We then rode the subway to Samgakji and walked to the nearby War Memorial of Korea. This large site had both indoor and outdoor exhibition areas for military equipment and war memorabilia, as well as some interesting statuary and other memorials.

One of the most striking memorials was the Statue of Brothers (top-left picture), which depicted two soldiers - one North Korean and one South Korean - in an embrace intended to symbolise reconciliation, love and forgiveness. The cracked shell symbolised the division of Korea itself. Despite the nobility of the sentiment, we couldn't help noticing that the South Korean soldier was larger than life, armed, strong and in a controlling position, while the other was small, weak-looking and submissive.
ABOVE: At the War Memorial of Korea

Next, we caught a train for a one-stop hop to Noksapyeong Station, which marks the start of the Itaewon district.

This area is well-known for its proximity to Western military bases and most of the shops, bars and restaurants are pitched to appeal accordingly. Our target was the trendy fine-dining restaurant OKitchen, which was probably well above the budget of the average off-duty soldier. To our considerable frustration, it also seemed to be beyond our abilities to track it down. We were on the point of giving up and seeking out an alternative when I happened to glance up a side street, do a double-take, point at a sign and say: "What is that?" Our quarry had secreted itself at least 200yds from the location shown on our map.   All sense of frustration was forgotten when the food and wine appeared on the table: we had a fabulous lunch that fully lived up to expectations.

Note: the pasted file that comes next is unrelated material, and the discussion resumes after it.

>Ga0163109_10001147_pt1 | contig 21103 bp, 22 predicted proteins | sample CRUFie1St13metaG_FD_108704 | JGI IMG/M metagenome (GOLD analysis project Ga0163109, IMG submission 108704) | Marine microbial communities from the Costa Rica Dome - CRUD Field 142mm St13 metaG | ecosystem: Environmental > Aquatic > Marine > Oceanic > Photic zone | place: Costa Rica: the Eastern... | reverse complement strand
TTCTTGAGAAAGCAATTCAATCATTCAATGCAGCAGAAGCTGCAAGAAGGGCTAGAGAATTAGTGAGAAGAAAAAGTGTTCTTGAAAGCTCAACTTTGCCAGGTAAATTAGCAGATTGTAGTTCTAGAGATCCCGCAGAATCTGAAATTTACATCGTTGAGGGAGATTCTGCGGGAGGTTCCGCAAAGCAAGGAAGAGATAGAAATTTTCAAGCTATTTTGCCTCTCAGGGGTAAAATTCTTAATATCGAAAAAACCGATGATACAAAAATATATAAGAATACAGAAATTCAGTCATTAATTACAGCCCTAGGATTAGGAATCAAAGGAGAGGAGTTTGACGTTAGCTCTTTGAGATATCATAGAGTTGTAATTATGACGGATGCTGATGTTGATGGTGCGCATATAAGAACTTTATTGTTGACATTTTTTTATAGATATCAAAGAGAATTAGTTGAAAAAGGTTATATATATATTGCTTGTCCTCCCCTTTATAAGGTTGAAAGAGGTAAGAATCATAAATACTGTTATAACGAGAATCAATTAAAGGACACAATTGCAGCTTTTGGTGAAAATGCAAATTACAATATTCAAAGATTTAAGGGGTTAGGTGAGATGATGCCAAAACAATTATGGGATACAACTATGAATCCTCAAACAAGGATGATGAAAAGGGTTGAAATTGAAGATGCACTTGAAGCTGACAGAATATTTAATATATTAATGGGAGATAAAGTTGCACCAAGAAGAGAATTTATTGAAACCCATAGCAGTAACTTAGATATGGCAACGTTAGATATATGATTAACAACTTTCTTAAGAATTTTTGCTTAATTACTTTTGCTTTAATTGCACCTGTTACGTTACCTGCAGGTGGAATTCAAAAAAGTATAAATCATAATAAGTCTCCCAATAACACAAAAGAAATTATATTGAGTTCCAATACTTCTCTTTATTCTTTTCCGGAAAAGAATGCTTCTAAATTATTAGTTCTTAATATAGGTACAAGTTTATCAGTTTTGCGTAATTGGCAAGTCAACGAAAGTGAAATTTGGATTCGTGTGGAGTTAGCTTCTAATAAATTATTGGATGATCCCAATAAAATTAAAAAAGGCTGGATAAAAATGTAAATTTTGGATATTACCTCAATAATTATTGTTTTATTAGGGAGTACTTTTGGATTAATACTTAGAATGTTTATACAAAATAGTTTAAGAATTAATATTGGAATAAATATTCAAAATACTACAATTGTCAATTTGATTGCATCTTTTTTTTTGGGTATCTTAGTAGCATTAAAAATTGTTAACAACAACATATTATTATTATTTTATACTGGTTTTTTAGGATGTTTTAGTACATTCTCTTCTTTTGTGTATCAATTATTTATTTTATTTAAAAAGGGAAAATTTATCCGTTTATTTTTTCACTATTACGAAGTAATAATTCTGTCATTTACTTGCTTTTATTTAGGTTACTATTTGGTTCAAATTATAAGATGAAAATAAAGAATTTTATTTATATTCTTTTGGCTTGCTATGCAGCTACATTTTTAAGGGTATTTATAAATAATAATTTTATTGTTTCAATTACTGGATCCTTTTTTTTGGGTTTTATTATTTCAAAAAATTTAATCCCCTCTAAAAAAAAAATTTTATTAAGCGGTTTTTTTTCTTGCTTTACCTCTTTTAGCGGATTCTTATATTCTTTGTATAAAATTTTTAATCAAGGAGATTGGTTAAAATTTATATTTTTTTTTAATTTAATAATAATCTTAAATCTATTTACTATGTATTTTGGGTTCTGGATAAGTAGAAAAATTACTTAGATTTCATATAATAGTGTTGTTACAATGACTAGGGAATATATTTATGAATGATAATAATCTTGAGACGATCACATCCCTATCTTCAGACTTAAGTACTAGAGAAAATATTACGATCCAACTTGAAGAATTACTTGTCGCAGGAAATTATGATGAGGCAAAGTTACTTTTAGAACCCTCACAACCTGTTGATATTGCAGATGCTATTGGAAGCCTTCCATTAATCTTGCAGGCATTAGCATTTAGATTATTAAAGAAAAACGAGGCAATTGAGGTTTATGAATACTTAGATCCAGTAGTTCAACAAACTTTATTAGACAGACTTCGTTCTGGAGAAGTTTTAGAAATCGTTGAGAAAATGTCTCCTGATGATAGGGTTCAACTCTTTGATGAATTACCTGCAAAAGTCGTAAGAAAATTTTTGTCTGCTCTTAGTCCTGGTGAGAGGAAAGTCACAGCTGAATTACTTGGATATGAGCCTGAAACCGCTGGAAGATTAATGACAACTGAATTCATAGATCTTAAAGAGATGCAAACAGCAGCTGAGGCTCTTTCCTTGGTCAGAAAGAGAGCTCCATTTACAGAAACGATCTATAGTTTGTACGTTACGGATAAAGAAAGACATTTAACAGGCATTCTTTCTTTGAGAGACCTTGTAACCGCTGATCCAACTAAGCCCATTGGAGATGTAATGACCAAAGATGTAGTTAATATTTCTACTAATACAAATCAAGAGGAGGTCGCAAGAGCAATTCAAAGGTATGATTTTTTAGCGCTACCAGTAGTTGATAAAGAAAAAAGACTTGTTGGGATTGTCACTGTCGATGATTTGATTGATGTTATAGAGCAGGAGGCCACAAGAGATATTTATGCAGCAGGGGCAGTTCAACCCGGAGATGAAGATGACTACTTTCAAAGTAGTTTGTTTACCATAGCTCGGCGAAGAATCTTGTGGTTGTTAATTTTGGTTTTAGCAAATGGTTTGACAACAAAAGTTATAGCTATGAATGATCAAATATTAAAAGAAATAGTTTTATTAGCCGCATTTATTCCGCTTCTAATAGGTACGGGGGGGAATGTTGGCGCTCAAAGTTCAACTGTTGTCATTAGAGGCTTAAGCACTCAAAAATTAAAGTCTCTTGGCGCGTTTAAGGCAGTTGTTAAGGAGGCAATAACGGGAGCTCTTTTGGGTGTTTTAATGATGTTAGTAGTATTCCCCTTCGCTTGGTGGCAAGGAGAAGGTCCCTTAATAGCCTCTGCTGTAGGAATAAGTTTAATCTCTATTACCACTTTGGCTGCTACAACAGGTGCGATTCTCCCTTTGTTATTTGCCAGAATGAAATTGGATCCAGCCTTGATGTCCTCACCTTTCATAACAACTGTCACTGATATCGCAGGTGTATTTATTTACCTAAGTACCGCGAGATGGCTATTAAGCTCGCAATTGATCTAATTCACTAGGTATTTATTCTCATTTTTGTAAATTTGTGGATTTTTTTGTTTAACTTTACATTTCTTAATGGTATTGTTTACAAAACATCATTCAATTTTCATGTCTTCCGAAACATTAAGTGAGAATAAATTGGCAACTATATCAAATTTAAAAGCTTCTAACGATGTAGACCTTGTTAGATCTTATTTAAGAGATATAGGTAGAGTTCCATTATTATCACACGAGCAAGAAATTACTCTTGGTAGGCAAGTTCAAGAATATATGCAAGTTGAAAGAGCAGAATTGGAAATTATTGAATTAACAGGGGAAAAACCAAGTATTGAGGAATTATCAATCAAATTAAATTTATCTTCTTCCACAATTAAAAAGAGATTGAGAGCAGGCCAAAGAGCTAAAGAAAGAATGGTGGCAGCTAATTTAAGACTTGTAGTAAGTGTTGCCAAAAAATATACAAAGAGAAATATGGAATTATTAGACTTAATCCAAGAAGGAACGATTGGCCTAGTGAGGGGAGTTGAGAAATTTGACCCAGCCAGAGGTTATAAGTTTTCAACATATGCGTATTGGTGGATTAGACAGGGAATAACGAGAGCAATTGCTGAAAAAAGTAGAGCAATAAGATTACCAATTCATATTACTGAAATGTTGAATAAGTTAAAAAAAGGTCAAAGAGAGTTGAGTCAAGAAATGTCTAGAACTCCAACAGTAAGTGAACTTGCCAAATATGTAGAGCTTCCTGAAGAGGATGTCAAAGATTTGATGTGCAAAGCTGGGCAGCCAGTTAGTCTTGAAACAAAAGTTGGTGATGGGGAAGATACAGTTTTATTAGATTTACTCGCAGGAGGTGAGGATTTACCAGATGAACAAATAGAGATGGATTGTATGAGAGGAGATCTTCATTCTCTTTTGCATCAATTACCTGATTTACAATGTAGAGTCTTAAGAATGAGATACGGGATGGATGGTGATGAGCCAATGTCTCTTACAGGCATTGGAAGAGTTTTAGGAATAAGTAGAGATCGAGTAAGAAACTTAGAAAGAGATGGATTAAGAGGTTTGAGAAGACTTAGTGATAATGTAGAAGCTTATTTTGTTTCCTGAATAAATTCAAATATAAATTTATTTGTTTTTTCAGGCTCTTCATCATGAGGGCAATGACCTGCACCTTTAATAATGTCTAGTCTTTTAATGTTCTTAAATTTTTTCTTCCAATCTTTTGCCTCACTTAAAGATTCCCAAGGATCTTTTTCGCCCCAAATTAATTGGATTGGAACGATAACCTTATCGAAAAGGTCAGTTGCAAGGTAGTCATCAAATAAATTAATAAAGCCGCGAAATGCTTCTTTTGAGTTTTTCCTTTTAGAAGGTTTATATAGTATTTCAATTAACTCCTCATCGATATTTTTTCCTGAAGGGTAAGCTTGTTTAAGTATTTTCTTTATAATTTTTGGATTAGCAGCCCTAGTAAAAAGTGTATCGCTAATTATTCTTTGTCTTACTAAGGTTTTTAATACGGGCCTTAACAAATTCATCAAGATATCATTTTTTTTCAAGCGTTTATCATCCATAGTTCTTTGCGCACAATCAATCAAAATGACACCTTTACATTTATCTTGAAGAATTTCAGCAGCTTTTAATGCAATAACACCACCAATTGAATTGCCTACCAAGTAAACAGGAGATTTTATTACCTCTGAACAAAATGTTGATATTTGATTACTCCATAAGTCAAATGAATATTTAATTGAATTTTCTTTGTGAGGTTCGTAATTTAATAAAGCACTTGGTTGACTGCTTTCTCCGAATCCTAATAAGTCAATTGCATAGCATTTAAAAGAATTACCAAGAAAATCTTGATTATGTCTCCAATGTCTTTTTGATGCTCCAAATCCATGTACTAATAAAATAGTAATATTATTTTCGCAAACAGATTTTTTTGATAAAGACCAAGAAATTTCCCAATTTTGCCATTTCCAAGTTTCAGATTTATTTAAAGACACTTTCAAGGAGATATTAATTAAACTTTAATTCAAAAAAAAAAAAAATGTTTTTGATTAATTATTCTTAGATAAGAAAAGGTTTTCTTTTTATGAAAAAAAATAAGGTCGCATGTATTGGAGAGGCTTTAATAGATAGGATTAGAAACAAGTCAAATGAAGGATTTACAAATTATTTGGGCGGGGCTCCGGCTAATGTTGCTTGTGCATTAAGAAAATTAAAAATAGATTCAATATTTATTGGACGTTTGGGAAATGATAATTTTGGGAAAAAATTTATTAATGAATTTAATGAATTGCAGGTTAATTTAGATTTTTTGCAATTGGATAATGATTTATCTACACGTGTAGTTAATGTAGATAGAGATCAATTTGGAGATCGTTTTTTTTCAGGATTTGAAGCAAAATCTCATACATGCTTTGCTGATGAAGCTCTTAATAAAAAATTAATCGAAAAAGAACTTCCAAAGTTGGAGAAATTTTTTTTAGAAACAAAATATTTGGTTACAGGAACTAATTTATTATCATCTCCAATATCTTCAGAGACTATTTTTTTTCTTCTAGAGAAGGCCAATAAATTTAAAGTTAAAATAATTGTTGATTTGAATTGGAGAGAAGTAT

ABOVE: Our highly rated lunch stop in Itaewon 
BELOW: City Hall (old and new) and surrounding area
Feeling thoroughly satisfied, we strolled through some of the back streets and along the main drag of Itaewon-ro itself, eventually arriving at Hangangjin subway station. I suggested a quick look around the City Hall area before returning to base, as I always like to 'anchor' myself in any new city by getting to know the main focal point.

The old City Hall building, twinned with the curvaceous new building dating only from August 2012, made for a spectacular sight, even in the fading daylight and with work going on in the square to construct what looked like a temporary ice rink for the festive season.

With darkness falling rapidly, matched by the prevailing temperatures, we caught a subway train back to Yeongdeungpo and had a look around the large mall adjacent to the hotel.

After a chance to freshen up and recover from the day's exertions, we had a cocktail in the Courtyard's 'MoMo' bar and then returned to the mall. We had spotted the fairly classy-looking 'Hana Sushi' restaurant earlier and luckily they had a couple of seats available at the counter with its 'revolving sushi' conveyor belt system that is very popular in South Korea. We had a most enjoyable light evening meal by picking items off the conveyor. Occasionally, one of the chefs would intervene and indicate that he would make a fresh one. The charges depended entirely on consumption, with the plate colour indicating the price. Interestingly, only one item failed to hit the spot and it was the same item for both of us; everything else was absolutely delicious. It was only the third time in my life that I'd eaten a sushi meal and I'm sure it won't be the last.  
  ABOVE: Times Square by night 

Thursday 22 Nov